The Shining (1997)
    Stephen King hated Stanley Kubrick’s adaptation of The Shining so much, he made his own—albeit for TV—writing the screenplay and choosing as director his pal Mick Garris, who also helmed The Stand, Riding the Bullet, Desperation, and Bag of Bones, not to mention Sleepwalkers, an original script by King but not based on one of his books or stories). Unfortunately for King, this miniseries, which is entirely his baby (he was also by all accounts involved in every aspect of the production) is not very good. One reason it’s not very good is its near-perfect fidelity to King’s novel: because King was determined to cram just about every word of the book onto the screen, it’s the most faithful adaptation you can imagine, but this results in a viewing experience that is akin to someone reading the book to you in a low monotone. Yet because The Shining is anything but a turgid novel, it’s somehow both incredibly faithful to the book—and not faithful at all.

    The Green Mile
    There’s really just one glaring difference between the story-as-written and the film starring Tom Hanks, and it’s the removal of a minor character who has little impact on the plot. Otherwise, the film version of this touching, tragic, ultimately uplifting story of a wrongly convicted death row inmate gifted with magical healing powers is a master class in boiling a novel (or technically a series of novellas) down to a screenplay—even if the resulting film is more than three hours long. As with all successful King adaptations, the film—written and directed by Frank Darabont, who we’ll be mentioning again soon—manages to not only recreate the details of the plot and characters, but also maintains the elegiac tone of the original, conveying a sense of dark wonder that elevates the story beyond its supernatural trappings. And as the gentle giant of a convicted murderer, Oscar nominee Michael Clark Duncan simply is John Coffey as King wrote him.

    The Shawshank Redemption
    Unquestionably the most faithful Stephen King adaptation, director Frank Darabont’s beloved The Shawshank Redemption is also the best (for years it sat atop the Internet Movie Database at the number one film of all time, as voted on by the site’s legion of users). True, there are some minor and superficial changes in the film version of the novella Rita Hayworth and the Shawshank Redemption, most notably the decision to make narrator Red a black man (played by Morgan Freeman); he’s Irish in the story. Also, the movie provides a most satisfying cinematic ending for its chief villain, the prison’s soulless warden. But you can’t blame Darabont for wanting to see such an odious man get what he deserves. In terms of overall plot and tone, it’s one of the most faithful adaptations not just of a King story, but of any novel ever. Maybe that’s why it’s so darn good.

    What’s your favorite Stephen King adaptation?

    The post Stephen King Book-to-Film Adaptations Ranked From the Very Faithful to the Wildly Inaccurate appeared first on Barnes & Noble Reads.

  • Jen Harper 3:00 pm on 2019/07/12 Permalink
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    9 Books to Read If You Loved Mrs. Everything, June’s B&N Book Club Selection 

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    The Barnes & Noble Book Club selection for June, Jennifer Weiner’s Mrs. Everything, opens in 1950s Detroit with the Kaufman family living in a house that could have been pulled from the pages of sisters Jo and Bethie’s Dick and Jane books. But life for rebellious tomboy Jo and traditional good girl Bethie turns out to be far from storybook perfect as they endure loss, trauma, and tragedy.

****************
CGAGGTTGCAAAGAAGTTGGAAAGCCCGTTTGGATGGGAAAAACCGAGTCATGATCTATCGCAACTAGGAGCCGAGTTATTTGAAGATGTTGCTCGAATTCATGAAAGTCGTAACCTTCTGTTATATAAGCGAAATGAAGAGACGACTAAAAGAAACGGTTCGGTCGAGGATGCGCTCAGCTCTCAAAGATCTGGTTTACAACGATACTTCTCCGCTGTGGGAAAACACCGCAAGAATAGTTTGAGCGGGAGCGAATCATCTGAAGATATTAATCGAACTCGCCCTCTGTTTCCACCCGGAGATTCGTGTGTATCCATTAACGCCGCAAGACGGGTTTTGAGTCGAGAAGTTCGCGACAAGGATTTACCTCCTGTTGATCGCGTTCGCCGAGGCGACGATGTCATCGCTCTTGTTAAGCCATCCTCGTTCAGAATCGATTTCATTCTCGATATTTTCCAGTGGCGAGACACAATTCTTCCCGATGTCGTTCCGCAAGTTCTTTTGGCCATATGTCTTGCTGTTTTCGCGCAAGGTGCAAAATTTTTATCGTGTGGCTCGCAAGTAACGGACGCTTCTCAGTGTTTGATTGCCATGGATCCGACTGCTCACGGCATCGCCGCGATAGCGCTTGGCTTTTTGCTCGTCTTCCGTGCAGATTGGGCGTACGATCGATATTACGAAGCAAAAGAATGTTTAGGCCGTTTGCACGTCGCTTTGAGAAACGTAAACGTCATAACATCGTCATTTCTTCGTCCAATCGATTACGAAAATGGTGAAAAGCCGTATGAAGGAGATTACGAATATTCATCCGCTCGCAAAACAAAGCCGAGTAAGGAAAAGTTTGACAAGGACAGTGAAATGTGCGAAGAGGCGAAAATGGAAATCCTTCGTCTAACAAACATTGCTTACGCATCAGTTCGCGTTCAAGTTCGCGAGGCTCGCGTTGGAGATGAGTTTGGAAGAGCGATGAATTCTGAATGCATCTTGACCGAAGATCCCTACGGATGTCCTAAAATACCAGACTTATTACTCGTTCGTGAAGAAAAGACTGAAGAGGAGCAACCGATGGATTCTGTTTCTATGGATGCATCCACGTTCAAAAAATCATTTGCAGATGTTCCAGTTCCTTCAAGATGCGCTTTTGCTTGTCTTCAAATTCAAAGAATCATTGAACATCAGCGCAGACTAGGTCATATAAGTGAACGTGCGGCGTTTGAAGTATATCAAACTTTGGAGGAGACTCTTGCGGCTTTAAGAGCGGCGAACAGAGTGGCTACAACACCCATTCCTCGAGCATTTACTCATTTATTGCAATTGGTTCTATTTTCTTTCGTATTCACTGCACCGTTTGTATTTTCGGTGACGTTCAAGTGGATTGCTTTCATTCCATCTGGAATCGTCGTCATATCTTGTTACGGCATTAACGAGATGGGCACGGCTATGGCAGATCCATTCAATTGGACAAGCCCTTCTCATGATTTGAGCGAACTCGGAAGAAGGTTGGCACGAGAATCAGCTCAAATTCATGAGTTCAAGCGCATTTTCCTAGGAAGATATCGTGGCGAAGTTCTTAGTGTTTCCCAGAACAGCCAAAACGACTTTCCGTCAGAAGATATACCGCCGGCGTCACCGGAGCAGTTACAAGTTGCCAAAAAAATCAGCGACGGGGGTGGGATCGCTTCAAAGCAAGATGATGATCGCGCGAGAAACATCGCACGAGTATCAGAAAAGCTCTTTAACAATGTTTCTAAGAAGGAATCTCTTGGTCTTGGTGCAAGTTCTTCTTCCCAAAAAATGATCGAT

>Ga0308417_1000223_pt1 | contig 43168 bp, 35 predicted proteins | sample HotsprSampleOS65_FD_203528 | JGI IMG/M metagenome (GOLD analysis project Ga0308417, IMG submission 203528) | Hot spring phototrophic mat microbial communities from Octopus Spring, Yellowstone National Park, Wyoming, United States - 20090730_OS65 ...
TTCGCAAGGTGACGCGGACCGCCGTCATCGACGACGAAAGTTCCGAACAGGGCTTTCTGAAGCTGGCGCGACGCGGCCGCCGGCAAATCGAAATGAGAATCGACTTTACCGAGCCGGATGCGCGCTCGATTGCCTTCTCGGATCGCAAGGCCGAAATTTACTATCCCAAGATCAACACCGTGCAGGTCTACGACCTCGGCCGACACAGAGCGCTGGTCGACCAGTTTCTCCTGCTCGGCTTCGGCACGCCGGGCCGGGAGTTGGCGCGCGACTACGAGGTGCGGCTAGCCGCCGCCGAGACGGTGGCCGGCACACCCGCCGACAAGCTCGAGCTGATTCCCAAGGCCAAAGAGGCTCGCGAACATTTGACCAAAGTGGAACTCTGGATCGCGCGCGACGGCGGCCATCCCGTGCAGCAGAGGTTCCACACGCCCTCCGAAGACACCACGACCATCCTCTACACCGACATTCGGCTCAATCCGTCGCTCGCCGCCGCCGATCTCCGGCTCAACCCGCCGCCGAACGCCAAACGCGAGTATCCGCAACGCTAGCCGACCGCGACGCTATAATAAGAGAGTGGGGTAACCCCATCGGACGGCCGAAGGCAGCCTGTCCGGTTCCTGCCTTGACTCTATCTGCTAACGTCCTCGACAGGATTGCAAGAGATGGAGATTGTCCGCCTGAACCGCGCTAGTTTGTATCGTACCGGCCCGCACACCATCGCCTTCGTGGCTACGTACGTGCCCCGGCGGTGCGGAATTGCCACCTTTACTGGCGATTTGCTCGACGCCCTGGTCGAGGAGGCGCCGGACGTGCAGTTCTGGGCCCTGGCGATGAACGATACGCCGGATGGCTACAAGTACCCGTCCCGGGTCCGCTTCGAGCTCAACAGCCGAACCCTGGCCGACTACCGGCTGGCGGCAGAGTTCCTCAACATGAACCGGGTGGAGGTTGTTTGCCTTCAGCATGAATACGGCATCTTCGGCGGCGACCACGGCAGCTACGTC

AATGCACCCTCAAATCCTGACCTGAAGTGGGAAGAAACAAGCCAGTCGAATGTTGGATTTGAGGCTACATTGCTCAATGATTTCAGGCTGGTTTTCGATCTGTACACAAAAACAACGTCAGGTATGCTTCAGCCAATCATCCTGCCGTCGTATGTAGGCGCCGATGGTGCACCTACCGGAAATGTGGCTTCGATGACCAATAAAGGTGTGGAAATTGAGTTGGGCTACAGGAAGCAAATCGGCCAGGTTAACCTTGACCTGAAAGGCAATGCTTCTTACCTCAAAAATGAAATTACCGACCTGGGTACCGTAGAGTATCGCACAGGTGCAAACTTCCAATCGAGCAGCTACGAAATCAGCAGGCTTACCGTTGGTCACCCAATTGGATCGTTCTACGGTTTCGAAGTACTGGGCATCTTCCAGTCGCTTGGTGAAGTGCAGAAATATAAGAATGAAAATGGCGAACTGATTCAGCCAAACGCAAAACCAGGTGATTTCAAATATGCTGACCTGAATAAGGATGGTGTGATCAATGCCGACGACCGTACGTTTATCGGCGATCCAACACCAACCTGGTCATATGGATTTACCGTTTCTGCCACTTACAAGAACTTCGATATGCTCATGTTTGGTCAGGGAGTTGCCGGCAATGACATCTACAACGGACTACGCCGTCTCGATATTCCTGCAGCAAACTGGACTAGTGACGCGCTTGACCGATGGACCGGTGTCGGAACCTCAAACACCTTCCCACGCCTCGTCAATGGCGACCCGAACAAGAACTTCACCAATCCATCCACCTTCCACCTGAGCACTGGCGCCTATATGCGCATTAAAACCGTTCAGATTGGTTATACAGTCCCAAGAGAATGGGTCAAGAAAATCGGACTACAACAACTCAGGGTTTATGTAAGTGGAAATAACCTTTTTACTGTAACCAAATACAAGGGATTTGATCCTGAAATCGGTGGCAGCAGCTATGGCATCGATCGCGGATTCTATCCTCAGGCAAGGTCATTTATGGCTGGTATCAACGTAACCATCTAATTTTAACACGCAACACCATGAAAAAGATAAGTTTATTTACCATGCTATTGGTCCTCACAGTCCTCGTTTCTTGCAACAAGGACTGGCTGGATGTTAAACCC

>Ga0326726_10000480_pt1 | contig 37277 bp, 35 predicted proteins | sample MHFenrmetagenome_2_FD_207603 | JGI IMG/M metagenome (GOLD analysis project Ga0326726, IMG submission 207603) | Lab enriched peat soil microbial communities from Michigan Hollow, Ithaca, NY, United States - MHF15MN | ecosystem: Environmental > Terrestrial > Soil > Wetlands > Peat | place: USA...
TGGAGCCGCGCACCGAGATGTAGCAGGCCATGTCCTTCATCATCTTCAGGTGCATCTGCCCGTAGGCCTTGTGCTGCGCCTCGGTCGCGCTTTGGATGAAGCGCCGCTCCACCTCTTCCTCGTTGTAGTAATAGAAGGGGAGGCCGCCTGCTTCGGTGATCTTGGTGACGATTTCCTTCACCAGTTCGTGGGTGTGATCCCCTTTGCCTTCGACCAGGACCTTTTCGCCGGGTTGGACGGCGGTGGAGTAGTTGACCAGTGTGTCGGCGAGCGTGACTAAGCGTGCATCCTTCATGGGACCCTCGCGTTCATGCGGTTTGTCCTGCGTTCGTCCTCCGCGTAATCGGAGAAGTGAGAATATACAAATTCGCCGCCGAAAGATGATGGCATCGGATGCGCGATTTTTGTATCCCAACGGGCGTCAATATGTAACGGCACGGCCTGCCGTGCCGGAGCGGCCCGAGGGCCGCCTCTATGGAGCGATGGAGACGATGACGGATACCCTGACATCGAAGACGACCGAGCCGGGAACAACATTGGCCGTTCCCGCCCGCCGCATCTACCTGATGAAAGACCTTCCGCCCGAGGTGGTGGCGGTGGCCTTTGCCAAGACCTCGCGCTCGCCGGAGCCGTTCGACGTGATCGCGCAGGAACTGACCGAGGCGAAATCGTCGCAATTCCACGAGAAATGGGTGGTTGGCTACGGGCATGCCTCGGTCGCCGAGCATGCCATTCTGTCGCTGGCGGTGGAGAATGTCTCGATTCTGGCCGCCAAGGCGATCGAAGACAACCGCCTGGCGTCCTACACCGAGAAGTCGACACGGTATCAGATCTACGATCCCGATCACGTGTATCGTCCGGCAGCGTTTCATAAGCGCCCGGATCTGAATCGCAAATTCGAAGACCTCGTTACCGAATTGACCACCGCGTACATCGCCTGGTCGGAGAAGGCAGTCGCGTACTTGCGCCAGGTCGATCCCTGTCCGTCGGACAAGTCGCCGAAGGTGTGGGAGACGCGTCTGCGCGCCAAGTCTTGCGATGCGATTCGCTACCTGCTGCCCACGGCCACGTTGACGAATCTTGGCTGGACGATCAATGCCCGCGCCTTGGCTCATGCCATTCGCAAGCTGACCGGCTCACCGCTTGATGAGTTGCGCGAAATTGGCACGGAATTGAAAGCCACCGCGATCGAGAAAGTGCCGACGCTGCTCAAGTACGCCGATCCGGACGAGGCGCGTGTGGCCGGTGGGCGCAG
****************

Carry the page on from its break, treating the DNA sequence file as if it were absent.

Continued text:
In an engrossing story that unfurls against the backdrop of the Vietnam War, the civil rights movement, and women’s liberation, Weiner beautifully explores the complicated relationship between these two sisters, who are on very different paths, and how they ultimately find common ground. But what is a reader to do after finishing Mrs. Everything and discussing it at your local B&N Book Club meeting on July 16 at 7 p.m.? Well, we’ve rounded up your next nine reads to keep you busy until next month. Check out our readalike picks for Mrs. Everything.

    The Most Fun We Ever Had, by Claire Lombardo
    Like Weiner’s Mrs. Everything, Lombardo’s stunning debut novel spans the decades, following one family through the many seasons of their complicated lives and loves. David and Marilyn fell in love in the 1970s and had what their daughters—Violet, Wendy, Liza, and Grace—saw as a perfect partnership filled with passion and affection. But in 2016, the four Sorrenson offspring are all struggling to replicate the relationship their parents had as they find their lives filled with tumultuous complications—addiction, an unwanted pregnancy, lies, self-doubt, and more. As the sisters uncover secrets about each other, they also begin to learn that perhaps their parents’ union wasn’t as perfect as it seemed. In the same spirit of Mrs. Everything, The Most Fun We Ever Had navigates the complexity of family dynamics in a rich page-turner that Weiner’s fans won’t be able to put down.

    Summer of ’69, by Elin Hilderbrand
    For readers who loved taking a step back in time with the Kaufman sisters in Weiner’s latest, Hilderbrand delivers a perfect warm-weather read with her new novel set against the backdrop of an iconic American summer in 1969 Nantucket. The four Levin siblings have always looked forward to spending summers at their grandmother’s house, but like everything else going on around them in America, the only constant for the family seems to be change. Blair, the oldest sister, is pregnant with twins and stuck in Boston; civil rights activist Kirby has taken a summer job elsewhere; the family’s only son, Tiger, has been drafted and sent to Vietnam; and 13-year-old Jessie is the only one at the Nantucket home with her disconnected grandmother and worried mother, who’s taken to drinking. Like Weiner, Hilderbrand weaves an intriguing tale of finding strength in siblinghood.

    City of Girls, by Elizabeth Gilbert